Relax, have fun… and wear a tiara

Madison Martin, Features Editor

Hang on for a minute...we're trying to find some more stories you might like.

Email This Story

Art by Alp Okyar

When I was five-years-old, I would beg my mother to let me wear my favorite dress-up princess dress to the grocery store, and as a seven-year-old, I would frequently show up in public with dandelions and clovers intentionally tangled in my hair. As a child, I cared about people’s opinion of me as much as cats care about where they spit up a hairball.

With this sense of negligence came a vastness of self-confidence in which I was never able to appreciate until now. I talked openly to people and behaved in a goofy manner without regret. Embarrassment was a word in my vocabulary but not an idea I understood.

From around the time I turned nine-years-old up until this past year, embarrassment was a tyrannical queen in my life, threatening me with the punishment of tigaly belly butterflies and shameful memories if I didn’t obey her strict rules. Suddenly, the idea of cracking a dumb yet mildly entertaining joke during a project presentation was mortifying, and the wearing of dandelion crowns became a practice that was reserved for at home and among close friends only. There were so many small, fun things that embarrassment forbade me from doing.

In my advancement into adolescence, I had acquired a sense of dignity.

Don’t get me wrong– dignity is very important to being a functional member of society. Dignity is what prevents us from showing up to a job interview in our birthday suites or having a tea party on top of an office building with five of our closest imaginary friends. Dignity is crucial to keeping up the illusion of sanity that we all know we depend on. However, issues arise when we end up developing a little too much dignity.

When you have too much dignity, you miss out on having a lot of fun. You miss out on performing ridiculous pep rally skits or going all out during spirit week. You end up on the sidelines watching other people have fun.

However, there are ways to offset your dignity and to get it to a level that can tolerate the soft blows to your ego that occur whenever you use a God-awful pun. The most effective method for taming your dignity (or at least the one that made me open) is wearing a tiara. It may sound peculiar, but hear me out, there is a lot to be gained from tiara-wearing.          

I discovered the power of the tiara last summer during my seventeenth birthday.

I had purchased a tiara off of Amazon a few weeks prior because I had some money I could burn through and felt like doing something nice for myself. On the day of my seventeenth birthday, I was left alone in the house. My parents were off at work, and a majority of my friends had summer jobs because unlike me, they were interested in a having a life.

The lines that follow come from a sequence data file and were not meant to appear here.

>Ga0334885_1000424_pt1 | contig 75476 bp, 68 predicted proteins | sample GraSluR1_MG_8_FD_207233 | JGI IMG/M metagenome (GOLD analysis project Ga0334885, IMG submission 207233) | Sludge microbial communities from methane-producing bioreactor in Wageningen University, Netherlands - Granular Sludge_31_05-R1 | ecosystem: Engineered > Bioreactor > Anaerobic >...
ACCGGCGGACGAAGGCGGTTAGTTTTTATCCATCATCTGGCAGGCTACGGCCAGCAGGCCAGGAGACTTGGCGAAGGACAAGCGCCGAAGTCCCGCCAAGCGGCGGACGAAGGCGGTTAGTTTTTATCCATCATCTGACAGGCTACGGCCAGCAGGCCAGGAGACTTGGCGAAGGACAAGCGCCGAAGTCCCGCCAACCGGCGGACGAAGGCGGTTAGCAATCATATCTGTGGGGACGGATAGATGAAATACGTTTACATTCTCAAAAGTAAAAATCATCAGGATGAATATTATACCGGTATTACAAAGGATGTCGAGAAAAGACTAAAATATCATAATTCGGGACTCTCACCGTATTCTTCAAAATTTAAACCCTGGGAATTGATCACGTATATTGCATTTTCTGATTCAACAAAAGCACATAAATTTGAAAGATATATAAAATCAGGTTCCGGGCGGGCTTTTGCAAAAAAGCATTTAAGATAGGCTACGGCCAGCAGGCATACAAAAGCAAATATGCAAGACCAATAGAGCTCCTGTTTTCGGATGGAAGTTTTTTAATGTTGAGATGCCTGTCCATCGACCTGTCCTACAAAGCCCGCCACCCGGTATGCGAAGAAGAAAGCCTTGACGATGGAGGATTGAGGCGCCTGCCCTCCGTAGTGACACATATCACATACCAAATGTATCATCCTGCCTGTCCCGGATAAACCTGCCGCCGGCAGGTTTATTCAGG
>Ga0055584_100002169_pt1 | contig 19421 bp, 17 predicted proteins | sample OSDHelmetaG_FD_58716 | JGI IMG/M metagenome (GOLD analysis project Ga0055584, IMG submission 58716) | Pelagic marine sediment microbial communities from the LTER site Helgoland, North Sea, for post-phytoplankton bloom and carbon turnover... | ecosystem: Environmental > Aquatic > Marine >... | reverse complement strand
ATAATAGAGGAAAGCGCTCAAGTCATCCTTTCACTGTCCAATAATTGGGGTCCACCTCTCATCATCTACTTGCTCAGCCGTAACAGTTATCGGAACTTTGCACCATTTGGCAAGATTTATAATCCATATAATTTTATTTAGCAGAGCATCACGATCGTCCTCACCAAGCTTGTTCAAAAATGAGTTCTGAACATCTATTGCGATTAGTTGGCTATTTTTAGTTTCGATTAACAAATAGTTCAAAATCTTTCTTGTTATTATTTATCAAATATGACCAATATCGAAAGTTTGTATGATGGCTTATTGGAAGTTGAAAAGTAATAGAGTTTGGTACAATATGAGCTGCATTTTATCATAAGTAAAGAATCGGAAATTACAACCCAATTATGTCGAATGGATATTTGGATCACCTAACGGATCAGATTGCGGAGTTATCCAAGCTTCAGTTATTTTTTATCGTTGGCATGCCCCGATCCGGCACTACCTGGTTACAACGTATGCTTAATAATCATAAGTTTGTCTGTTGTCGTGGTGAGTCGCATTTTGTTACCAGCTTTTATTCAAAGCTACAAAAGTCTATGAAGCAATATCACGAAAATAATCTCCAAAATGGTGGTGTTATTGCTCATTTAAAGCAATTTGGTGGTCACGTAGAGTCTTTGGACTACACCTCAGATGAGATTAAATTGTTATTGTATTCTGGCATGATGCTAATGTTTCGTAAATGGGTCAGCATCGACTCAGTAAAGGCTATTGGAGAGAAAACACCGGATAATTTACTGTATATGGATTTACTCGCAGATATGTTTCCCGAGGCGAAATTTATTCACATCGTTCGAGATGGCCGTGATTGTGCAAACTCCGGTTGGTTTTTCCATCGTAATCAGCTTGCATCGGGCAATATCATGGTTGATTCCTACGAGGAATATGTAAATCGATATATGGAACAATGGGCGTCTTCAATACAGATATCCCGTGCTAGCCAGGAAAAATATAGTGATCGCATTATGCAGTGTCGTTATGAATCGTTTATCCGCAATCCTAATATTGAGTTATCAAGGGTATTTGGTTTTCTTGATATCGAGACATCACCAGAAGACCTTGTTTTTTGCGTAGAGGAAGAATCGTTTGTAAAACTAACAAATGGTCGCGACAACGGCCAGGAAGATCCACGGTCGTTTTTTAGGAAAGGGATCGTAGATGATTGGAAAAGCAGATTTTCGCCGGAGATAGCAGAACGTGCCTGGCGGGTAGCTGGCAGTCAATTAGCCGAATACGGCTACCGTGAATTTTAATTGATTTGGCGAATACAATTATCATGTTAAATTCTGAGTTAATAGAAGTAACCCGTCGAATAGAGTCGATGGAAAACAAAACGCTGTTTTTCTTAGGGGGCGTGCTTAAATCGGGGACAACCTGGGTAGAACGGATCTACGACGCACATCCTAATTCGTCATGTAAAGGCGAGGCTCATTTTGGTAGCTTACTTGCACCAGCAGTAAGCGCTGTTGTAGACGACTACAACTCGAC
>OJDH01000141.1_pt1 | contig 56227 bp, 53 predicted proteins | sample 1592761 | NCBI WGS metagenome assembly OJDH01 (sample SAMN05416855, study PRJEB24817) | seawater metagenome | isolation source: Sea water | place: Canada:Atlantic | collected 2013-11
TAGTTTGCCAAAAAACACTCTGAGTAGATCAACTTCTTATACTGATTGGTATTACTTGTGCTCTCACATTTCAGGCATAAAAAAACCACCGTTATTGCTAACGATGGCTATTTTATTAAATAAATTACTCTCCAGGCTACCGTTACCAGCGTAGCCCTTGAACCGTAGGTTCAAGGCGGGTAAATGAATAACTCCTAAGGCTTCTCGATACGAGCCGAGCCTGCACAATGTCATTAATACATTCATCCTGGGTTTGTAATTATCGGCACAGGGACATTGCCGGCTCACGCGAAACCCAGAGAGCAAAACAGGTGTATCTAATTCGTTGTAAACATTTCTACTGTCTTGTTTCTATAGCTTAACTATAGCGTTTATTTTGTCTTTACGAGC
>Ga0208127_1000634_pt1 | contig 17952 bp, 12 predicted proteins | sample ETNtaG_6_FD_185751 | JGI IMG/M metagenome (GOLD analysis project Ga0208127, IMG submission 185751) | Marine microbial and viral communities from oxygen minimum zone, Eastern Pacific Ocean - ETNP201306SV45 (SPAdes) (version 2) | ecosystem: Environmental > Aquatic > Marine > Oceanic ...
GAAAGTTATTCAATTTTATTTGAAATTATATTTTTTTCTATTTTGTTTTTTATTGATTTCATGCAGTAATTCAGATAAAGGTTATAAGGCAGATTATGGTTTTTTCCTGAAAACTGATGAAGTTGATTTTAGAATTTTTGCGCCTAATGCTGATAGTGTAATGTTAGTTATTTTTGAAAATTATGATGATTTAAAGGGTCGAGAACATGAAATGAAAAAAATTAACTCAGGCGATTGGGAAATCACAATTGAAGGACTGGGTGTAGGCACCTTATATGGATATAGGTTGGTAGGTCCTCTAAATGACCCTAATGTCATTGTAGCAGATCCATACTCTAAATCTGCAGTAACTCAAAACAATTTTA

While I was alone, I began wearing the tiara to make myself feel a little more special and was about to settle down with some Disney movies, when I noticed a disturbing lack of cookies in the house.

Determined to fix this predicament, I went to the grocery store and completely forgot I was wearing a tiara, until I noticed the cashier giving me a particular look. Instantly, I felt the queen of embarrassment herself calling me a moron as she cast her tingly belly butterflies in my stomach, but then I noticed something. I noticed a faint feeling of power and sophistication as I remembered that I was indeed wearing a tiara. I was wearing a tiara, and I felt like a queen. I was darn fabulous, and I did not care at all what that cashier thought of me.

The cashier was probably jealous of how cool I was.       

I realized on that day that embarrassment only has as much power as you allow it to. If you choose not to care and to embrace your own silliness, embarrassment has scarcely any value.

Since my seventeenth birthday, I have worn my tiara in public a few times, including once at school, just for the heck of it. Each time, I felt less and less embarrassed about it and began to feel proud of it. After having worn the tiara a few times and having gotten myself comfortable with being temporarily abnormal, I’ve had the confidence to do a lot more things I used to fear. I incorporate the use of corny puns during project presentations, and I feel more compelled to go all out during spirit week.

The real key to overcoming your own sense of dignity is to try to embarrass yourself a little bit to get comfortable with the feeling of being a little embarrassed. I feel wearing something simple, like a tiara, is good way of doing this. Not to mention, the embarrassment is padded down a bit by the sheer confidence that wearing a tiara provides you with, as these things are of course associated with royalty.

If tiaras are too feminine for your taste, a top hat should have the same effect of slightly embarrassing you, while giving you a sense of confident sophistication.            


Print Friendly, PDF & Email